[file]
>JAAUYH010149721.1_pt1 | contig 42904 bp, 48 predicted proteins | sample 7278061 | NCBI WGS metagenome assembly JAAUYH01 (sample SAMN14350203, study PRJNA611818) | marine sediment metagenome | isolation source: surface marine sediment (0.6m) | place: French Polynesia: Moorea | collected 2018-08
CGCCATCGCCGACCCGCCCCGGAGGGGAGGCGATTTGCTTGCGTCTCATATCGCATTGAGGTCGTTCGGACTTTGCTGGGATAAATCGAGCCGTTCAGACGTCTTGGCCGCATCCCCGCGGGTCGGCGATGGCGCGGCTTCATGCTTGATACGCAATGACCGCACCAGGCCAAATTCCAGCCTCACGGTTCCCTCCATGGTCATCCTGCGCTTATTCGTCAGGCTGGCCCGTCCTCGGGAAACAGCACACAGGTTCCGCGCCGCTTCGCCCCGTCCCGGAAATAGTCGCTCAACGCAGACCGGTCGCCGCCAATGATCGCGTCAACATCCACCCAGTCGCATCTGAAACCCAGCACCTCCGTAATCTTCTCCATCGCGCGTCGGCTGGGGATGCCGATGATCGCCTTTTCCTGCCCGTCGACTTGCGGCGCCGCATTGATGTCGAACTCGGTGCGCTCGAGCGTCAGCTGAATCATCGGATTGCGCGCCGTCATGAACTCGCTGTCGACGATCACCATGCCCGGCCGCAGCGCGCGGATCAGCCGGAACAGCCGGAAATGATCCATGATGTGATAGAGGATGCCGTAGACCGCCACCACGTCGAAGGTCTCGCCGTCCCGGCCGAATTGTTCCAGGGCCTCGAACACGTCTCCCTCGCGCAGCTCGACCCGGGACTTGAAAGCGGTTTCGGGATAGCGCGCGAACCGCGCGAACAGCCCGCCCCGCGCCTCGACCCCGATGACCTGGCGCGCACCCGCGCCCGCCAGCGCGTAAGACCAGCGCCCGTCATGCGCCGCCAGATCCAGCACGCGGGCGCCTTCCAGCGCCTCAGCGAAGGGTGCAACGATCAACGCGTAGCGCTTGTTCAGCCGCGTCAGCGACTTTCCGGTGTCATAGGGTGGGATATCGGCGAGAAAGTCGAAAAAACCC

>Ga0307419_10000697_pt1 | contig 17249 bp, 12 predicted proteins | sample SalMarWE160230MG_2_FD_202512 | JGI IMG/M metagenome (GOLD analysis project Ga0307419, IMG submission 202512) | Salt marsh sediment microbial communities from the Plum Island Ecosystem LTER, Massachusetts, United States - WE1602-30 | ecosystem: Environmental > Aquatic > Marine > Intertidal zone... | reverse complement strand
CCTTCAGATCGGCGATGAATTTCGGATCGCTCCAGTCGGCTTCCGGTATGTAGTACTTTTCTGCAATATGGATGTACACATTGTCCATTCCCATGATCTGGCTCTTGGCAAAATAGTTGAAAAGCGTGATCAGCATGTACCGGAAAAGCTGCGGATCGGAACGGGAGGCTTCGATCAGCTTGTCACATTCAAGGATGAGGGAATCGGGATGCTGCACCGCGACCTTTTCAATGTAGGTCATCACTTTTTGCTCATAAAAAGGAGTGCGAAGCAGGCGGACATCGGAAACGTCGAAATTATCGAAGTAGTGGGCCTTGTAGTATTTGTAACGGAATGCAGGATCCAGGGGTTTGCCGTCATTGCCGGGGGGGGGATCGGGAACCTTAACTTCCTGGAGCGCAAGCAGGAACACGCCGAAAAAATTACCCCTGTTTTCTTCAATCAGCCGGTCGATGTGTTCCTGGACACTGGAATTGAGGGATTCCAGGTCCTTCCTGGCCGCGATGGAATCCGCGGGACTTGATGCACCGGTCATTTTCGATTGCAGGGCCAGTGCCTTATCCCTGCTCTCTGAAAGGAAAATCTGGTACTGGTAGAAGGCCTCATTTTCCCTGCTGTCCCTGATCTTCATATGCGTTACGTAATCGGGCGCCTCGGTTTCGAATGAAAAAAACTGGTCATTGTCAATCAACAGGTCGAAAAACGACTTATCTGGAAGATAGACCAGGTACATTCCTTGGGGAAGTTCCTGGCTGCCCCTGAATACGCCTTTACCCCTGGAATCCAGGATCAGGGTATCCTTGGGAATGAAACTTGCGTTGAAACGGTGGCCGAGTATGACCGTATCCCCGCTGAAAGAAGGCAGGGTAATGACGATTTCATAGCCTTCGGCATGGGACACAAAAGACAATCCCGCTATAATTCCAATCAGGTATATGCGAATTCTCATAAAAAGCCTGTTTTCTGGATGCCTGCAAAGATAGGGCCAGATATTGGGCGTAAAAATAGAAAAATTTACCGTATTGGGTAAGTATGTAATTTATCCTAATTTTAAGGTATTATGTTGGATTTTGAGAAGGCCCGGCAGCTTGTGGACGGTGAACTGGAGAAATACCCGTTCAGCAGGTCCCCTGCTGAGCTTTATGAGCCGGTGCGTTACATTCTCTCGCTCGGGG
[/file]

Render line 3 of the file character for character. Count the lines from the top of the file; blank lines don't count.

>Ga0307419_10000697_pt1 | contig 17249 bp, 12 predicted proteins | sample SalMarWE160230MG_2_FD_202512 | JGI IMG/M metagenome (GOLD analysis project Ga0307419, IMG submission 202512) | Salt marsh sediment microbial communities from the Plum Island Ecosystem LTER, Massachusetts, United States - WE1602-30 | ecosystem: Environmental > Aquatic > Marine > Intertidal zone... | reverse complement strand